Your pension and your job

Learn what happens to your pension if you change jobs with the same employer, leave your job or are laid off.

What happens if you start a new job with the same employer

If you change jobs with the same employer without a break in service, you will continue to be an active member of BC’s Public Service Pension Plan. Your contributions (and your employer’s contributions) will be adjusted to reflect any changes to your salary.

Your employer will advise you whether your participation in the plan is mandatory or optional. If you are eligible to opt out of the plan and choose to do so, you will need to sign a waiver. Being able to opt out of the pension plan would depend on how long the break in service is between leaving your old position and starting your new one.

What happens if you change jobs within the public service

Each employer participating in the plan is considered a separate employer. When your job ends with your current employer, you stop contributing to the plan. Depending on enrolment rules, you may be able to immediately re-enrol in the plan when you start your new job.

Regular service versus public safety service

Most members in the plan are designated as regular members. Other members have a public safety designation. These include regular part-time and full-time ambulance paramedics in CUPE Local 873 and correctional officers, probation officers and youth probation officers employed in a correctional centre with BC Corrections.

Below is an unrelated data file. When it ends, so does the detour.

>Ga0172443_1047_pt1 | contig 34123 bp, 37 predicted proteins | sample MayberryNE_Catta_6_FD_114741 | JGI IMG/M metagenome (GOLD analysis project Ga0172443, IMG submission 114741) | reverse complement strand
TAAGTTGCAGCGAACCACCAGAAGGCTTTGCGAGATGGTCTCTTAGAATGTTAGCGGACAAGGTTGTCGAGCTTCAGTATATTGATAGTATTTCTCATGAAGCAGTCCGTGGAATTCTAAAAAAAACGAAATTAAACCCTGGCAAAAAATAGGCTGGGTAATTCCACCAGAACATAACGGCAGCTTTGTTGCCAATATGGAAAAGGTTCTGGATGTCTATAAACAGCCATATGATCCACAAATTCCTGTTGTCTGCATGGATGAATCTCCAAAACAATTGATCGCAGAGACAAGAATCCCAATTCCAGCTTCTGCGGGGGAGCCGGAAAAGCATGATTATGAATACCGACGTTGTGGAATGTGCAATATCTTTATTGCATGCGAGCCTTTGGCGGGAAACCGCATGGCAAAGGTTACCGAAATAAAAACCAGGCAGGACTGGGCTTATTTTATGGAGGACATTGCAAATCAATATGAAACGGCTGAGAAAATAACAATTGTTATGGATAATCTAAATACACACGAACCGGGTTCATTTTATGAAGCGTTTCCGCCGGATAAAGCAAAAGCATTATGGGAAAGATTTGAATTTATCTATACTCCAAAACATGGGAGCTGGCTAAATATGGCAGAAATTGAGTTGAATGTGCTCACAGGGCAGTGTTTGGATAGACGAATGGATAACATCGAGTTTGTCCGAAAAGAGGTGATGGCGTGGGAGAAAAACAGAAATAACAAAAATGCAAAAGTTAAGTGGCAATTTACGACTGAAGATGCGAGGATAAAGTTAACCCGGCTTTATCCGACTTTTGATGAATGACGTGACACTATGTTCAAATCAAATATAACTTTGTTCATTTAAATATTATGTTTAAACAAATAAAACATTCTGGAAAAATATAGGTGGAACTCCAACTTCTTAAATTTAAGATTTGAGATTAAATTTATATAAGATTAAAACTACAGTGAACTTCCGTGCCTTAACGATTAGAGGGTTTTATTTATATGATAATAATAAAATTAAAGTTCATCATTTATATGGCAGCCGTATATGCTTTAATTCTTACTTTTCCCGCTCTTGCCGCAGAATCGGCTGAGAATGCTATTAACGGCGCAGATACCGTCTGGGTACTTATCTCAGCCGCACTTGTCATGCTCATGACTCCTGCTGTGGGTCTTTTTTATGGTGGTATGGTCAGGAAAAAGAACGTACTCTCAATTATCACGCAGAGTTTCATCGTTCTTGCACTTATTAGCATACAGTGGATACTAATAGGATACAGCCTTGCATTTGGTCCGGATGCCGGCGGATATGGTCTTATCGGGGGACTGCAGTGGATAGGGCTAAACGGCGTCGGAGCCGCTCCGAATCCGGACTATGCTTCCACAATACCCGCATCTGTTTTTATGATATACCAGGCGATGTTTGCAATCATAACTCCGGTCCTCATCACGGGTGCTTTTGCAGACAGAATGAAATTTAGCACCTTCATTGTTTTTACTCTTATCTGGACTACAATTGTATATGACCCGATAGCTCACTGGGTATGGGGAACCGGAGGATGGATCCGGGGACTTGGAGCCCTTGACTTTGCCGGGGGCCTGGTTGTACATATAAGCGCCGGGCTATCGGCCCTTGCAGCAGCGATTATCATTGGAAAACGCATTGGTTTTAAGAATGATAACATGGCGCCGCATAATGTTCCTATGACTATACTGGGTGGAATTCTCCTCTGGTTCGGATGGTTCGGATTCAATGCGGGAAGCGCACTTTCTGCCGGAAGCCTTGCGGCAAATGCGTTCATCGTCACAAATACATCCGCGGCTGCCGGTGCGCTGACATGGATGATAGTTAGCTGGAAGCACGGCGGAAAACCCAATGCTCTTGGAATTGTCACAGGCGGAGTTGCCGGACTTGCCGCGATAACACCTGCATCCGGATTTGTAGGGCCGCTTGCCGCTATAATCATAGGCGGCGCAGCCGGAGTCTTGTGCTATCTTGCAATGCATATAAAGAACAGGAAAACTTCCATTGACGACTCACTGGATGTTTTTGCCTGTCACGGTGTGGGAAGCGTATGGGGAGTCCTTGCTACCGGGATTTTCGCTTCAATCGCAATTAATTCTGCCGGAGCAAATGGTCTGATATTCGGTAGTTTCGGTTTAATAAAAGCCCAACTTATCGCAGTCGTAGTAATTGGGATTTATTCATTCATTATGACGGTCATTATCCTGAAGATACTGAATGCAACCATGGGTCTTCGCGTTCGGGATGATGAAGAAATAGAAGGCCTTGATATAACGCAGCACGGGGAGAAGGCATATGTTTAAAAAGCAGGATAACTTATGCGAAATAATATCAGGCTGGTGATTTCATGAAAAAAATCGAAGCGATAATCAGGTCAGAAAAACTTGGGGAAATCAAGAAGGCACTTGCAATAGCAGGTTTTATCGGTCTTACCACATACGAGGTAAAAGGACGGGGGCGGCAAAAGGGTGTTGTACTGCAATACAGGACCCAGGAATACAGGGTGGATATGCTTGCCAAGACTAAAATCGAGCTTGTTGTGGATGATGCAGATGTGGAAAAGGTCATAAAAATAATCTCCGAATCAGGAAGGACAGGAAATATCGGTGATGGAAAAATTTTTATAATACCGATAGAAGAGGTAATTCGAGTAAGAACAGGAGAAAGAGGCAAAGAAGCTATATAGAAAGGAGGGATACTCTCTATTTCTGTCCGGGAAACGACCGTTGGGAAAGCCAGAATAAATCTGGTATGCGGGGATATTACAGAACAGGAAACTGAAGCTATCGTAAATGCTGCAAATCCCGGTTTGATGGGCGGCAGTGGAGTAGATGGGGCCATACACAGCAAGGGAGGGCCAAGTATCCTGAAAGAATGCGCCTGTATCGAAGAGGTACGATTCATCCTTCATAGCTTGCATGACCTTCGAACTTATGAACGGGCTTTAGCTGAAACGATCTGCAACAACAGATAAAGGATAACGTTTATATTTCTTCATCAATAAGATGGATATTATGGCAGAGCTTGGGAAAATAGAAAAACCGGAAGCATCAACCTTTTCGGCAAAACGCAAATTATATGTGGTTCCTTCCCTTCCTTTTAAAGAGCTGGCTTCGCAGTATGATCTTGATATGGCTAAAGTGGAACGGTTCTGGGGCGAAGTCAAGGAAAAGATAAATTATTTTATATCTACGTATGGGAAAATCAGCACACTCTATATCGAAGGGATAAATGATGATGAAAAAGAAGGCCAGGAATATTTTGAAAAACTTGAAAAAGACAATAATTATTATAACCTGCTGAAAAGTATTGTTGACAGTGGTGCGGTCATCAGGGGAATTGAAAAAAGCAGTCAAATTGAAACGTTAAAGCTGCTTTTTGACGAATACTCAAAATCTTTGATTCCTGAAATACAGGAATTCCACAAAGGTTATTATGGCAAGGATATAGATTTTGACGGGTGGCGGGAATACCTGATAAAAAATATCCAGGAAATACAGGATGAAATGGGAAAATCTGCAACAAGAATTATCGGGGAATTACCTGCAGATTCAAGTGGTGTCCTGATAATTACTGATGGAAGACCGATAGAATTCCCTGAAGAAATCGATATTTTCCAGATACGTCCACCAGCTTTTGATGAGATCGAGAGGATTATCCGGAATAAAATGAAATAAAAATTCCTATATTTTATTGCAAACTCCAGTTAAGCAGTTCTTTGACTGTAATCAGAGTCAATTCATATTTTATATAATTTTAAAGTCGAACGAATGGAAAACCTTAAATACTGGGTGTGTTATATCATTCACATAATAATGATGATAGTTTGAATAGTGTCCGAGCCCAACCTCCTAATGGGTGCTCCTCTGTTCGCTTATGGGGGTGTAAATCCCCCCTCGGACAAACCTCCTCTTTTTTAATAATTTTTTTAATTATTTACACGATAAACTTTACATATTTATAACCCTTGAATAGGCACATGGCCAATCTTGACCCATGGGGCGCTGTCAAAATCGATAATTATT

If changing jobs means you will have a combination of regular and public safety service, note that these service types have different plan designs and early/unreduced retirement ages.

What happens if you leave your job with a public service employer

If you leave your job and are not working (or if you start working for an employer that does not participate in the plan), you will need to decide what to do with your pension.

Your options depend on:

  • Your age
  • If you are retiring
  • If your new employer’s pension plan has a transfer agreement with the Public Service Pension Plan

Your options could include:

  • Deferring your pension (leaving your money in the plan and taking a monthly pension when you retire)
  • Transferring the commuted value of your pension to a locked-in retirement vehicle
  • Applying for your pension
  • Transferring your service in the Public Service Pension Plan to your new employer’s pension plan

Depending on your age when you leave your job, we will send you either a Termination selection statement form or a pension estimate outlining your options.

What happens if you are laid off

You are no longer an active member of the plan if you:

  • Are not working
  • Have not contributed to the plan for one year

What happens if you are laid off but on a seniority or recall list

If you've been on a seniority or recall list for a year without contributing to the plan, you will no longer be enrolled in the plan. If you are recalled back to work, you will have to meet the enrolment rules to rejoin the plan.

What happens if you want to retire

Contact your employer(s) in writing to arrange your last day of paid employment. If you are working for multiple employers in the same plan, you must terminate all employment under the Public Service Pension Plan in order to start receiving your pension.